Societies and the Civil Resolution Tribunal

The BC Government has passed legislation which will change how society disputes are handled. All societies, members, and non-profit partners should be aware of these changes.

On May 7, 2018, the Civil Resolution Tribunal Amendment Act passed third reading, with its changes to come into force by regulation at a future date. The Civil Resolution Tribunal (“CRT”) is effectively a new Small Claims court, where certain low-value disputes are downloaded to lawyers rather than judges, and parties must represent themselves without a lawyer, absent some exceptions. The majority of claims are to be considered by way of written submissions, with a judicial review being available to the BC Supreme Court in chambers if the tribunal member made an error of law, fact, or mixed fact and law.

The idea behind the CRT is laudable: make the process easy, fast and affordable for individuals for low-value or low-complexity claims, and get them out of the court system to free up judicial resources. The CRT to date has been used for smaller debt matters and strata claims. However, the new amendments make a number of changes, outlined in this Canadian Bar Association position paper and were developed and read without a detailed consultation period. You may have heard of these changes, particularly those which involve the Insurance Corporation of British Columbia and low-value motor vehicle claims.

One of the changes, almost as an after thought, is to send certain issues relating to member discipline, interpretation of society bylaws, and production of society records to the CRT rather than the BC Supreme Court, which previously had exclusive jurisdiction over such issues.

The concerns with this new jurisdiction are the following:

  • There will be an increase in Societies Act claims. At present, Societies Act claims have to go to BC Supreme Court Chambers, meaning there are court costs (typically $1,500 or more to start) as a penalty for loss and legal fees associated with bringing such a claim as a petition (probably $2,500 to $7,500 or more depending on the lawyer and the nature of the hearing). This means most disputes are resolved early on through letter writing and negotiation, rather than heading straight to court. Now, most claims will go straight to the CRT with little or no costs consequences associated with them (whether or not the CRT has jurisdiction).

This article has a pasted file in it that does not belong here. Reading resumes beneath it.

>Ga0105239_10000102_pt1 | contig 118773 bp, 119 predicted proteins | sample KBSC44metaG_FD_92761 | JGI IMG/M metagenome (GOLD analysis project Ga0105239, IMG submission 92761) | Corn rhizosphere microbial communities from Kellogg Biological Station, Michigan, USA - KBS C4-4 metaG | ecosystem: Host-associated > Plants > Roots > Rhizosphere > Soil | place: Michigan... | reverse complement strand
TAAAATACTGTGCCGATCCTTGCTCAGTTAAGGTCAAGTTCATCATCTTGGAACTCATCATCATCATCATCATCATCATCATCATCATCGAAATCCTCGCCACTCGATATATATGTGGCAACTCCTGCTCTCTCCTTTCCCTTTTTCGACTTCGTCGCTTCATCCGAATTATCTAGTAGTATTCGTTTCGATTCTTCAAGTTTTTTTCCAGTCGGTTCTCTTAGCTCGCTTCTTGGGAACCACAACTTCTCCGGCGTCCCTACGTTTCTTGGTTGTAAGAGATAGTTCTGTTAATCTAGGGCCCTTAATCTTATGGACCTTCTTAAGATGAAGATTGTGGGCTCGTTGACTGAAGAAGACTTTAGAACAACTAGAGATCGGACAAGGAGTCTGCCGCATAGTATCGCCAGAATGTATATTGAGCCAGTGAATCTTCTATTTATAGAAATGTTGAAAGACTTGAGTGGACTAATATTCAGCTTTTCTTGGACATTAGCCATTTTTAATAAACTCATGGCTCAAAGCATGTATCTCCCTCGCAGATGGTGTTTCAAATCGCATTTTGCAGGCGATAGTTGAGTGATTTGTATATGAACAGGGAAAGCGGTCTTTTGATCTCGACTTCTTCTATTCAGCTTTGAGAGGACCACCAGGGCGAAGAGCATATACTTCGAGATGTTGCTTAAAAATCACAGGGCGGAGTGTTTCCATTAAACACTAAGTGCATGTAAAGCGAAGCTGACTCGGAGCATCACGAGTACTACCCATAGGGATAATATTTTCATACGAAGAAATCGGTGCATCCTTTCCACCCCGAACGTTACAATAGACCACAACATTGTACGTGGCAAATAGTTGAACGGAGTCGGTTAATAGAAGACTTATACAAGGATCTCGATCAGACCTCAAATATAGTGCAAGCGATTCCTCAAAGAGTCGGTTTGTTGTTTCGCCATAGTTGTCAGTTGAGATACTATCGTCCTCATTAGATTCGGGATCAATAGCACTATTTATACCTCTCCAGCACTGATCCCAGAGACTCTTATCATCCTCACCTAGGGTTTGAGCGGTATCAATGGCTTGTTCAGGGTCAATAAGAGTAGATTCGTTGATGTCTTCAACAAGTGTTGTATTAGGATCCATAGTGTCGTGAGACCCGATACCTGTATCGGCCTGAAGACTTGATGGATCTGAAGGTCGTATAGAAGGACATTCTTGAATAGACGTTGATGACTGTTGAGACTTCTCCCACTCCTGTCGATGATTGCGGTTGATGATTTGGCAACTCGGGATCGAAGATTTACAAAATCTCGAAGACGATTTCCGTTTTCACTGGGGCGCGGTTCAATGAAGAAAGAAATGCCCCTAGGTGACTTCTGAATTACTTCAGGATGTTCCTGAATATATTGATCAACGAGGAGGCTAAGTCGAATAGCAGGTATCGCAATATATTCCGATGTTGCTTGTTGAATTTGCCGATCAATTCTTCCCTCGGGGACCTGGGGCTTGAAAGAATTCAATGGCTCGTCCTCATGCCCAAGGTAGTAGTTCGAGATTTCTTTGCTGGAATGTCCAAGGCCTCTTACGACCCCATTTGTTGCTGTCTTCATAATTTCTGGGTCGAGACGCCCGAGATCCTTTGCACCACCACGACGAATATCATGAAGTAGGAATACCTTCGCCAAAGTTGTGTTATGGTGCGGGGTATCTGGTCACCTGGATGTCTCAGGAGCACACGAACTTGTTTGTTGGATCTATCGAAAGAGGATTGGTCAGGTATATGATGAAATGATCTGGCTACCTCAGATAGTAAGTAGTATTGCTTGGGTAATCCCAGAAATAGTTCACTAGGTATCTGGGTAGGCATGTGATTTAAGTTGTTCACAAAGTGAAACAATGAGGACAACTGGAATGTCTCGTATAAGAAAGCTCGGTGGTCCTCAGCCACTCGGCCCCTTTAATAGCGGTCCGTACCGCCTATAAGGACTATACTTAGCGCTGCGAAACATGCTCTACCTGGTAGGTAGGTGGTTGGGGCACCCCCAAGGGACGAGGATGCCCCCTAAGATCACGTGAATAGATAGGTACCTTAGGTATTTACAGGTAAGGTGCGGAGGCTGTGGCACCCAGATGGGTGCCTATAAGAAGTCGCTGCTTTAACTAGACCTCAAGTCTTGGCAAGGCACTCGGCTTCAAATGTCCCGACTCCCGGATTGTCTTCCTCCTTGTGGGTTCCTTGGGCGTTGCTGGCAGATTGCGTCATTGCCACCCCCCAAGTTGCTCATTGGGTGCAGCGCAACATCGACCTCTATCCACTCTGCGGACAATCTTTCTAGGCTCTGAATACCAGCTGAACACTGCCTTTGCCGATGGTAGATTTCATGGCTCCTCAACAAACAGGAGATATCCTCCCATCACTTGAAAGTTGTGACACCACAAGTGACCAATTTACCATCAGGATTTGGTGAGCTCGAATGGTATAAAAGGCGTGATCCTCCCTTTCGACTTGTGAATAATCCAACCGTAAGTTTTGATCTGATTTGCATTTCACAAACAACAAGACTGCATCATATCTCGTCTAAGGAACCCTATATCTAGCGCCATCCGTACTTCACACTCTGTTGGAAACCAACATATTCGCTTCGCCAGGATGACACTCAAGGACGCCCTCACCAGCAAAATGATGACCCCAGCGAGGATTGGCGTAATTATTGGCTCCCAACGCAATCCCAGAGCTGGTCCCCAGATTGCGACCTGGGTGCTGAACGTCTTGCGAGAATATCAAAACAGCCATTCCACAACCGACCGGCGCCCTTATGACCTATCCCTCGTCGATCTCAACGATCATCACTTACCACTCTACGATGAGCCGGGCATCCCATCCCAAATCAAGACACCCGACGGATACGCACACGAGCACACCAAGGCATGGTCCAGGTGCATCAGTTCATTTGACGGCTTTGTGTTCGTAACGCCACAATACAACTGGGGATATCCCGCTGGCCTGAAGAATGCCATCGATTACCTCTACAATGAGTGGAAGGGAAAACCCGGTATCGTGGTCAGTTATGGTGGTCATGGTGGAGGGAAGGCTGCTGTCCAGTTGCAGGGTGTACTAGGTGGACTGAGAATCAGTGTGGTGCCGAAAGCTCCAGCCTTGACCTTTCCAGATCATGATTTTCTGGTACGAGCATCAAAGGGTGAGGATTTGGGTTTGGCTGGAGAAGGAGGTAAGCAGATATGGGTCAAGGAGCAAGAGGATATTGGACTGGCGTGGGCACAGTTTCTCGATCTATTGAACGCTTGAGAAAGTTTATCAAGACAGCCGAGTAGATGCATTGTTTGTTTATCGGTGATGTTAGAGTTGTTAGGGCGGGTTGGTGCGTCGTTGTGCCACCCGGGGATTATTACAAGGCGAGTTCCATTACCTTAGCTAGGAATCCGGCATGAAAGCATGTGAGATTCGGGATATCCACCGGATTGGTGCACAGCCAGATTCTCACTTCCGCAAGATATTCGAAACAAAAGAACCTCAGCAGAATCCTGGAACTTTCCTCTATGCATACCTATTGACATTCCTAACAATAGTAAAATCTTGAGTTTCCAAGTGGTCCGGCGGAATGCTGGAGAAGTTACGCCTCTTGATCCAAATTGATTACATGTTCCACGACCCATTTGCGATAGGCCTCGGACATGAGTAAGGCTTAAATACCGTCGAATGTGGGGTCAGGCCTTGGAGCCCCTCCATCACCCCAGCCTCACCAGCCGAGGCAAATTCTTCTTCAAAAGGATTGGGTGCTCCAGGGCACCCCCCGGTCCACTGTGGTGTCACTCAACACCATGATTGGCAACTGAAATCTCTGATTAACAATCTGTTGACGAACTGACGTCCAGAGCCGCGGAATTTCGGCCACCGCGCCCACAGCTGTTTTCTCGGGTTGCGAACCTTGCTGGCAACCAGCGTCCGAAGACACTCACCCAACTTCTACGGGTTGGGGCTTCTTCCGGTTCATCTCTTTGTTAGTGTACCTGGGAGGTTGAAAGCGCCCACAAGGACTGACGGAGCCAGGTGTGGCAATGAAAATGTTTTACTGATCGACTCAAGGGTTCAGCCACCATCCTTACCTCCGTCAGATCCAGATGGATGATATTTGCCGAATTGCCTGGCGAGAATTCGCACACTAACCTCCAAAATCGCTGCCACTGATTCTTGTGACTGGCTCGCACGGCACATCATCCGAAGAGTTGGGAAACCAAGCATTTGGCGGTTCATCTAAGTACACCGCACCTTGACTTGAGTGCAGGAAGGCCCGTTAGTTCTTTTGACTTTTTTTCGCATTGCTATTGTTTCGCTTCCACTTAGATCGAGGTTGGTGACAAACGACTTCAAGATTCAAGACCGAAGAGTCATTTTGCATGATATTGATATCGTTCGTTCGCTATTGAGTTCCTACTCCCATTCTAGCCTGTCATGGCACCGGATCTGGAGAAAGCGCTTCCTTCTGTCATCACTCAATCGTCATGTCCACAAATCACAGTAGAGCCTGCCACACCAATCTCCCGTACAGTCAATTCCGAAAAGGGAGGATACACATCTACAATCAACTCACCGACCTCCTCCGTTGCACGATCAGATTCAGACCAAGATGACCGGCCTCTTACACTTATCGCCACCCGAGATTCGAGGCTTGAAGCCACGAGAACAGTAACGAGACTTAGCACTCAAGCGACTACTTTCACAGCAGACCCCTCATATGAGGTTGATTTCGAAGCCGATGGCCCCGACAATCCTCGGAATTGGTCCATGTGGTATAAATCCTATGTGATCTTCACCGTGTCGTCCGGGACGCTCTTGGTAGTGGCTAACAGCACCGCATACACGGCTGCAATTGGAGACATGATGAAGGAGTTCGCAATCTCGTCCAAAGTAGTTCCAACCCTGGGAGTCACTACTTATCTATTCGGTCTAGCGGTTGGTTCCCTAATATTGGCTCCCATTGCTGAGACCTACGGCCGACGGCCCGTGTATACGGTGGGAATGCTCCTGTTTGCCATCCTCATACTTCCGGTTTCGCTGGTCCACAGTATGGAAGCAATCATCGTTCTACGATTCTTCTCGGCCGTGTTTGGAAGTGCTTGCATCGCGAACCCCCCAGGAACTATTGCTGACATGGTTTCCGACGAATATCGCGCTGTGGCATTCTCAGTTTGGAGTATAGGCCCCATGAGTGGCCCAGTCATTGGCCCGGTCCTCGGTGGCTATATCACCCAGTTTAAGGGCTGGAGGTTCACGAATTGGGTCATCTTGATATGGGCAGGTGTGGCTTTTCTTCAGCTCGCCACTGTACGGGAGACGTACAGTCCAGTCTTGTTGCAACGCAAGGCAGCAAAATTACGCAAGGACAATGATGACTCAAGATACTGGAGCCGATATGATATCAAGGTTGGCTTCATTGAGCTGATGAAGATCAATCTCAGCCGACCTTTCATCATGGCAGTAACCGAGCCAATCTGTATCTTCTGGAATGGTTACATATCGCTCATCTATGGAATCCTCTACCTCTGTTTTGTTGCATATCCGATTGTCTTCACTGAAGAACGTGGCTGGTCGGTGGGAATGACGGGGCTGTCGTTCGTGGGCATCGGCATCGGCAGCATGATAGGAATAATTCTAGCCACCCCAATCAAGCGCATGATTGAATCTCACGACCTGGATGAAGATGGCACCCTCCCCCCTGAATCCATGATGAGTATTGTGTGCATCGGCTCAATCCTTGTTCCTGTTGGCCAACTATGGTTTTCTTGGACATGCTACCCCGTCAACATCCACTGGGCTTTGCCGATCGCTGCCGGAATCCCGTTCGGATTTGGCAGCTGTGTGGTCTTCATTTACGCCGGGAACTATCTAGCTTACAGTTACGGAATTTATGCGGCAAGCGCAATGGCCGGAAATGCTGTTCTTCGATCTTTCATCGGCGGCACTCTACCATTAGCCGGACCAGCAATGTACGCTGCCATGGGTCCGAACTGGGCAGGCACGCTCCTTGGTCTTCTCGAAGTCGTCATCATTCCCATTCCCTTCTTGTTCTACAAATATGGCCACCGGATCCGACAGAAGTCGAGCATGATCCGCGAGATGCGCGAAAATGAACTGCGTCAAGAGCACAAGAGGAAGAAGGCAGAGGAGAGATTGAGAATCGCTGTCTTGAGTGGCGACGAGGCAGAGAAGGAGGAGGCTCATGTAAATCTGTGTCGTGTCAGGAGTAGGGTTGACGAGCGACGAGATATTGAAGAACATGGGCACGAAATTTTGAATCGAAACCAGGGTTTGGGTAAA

• There may be potentially incorrect precedent generated. Lawyers are not permitted, without special leave, meaning that complex societies legal issues may be left to lay-person interpretation, going before a tribunal with an incomplete legal record of Societies cases. Societies law is a mix of administrative and corporate (rather than than strata) law. I do not doubt that trained CRT members will do well with these files, however, the best way to inform a tribunal or court is to have a well drafted legal basis available. Without legal advice, parties may be left (or the tribunal member may be left) to research their own case law and may make significant errors, which are doomed to be repeated. Of course, this may also lead to ghost-written precedents by lawyers, provided to societies as backgrounders for independent claims.
  • Danger of missing an issue or an incomplete record for appeal. Hearings are primarily in writing, with only a judicial review on patent unreasonableness available to the BC Supreme Court. This is not a fresh hearing before a judge. No new evidence may be introduced, and the appeal is on the record. Specific errors must be found in the decision; such errors must be determined to be “patently” unreasonable, not merely unreasonable, meaning there is potentially (though perhaps not practically) room for more error in the decision making process. This standard of review is too narrow for my liking.
  • The jurisdiction is unclear. It is unclear which claims will be accepted by the tribunal. Under the proposed language, it would appear the tribunal has jurisdiction over something less than oppression and member discipline claims, but does not have jurisdiction over those explicitly. Viewing the provisions below, what does the tribunal have jurisdiction over? It would appear it has a very limited jurisdiction in relation to disputes that are not oppression (e.g. something less than unfair prejudicial or oppressive actions); small value actions by the society or against the society for debt or damages; and disputes regarding records (and likely the extent of disclosure) that do not follow the procedure for disclosure of records set out in the Societies Act. Is this then some sort of attempt to resolve disputes that would normally be dealt with internally, or where there was no court remedy available (e.g. such as where the contemplated action was not oppressive, but there was no formal process for dealing with it at the society)? We will see how the jurisprudence develops.
  • Society resources will be stretched. Most voluntary organizations will not be equipped to deal with these claims, which appear to be able to be brought when even a perceived decision is brought. This is concerning, as representation (even student-at-law-representation) may be prohibited by the tribunal. I assume unbundled legal services will fill-in the gap, with claims being prepared by legal counsel in an almost cookie-cutter fashion, and then being argued by staff, as happens with insurance related claims now.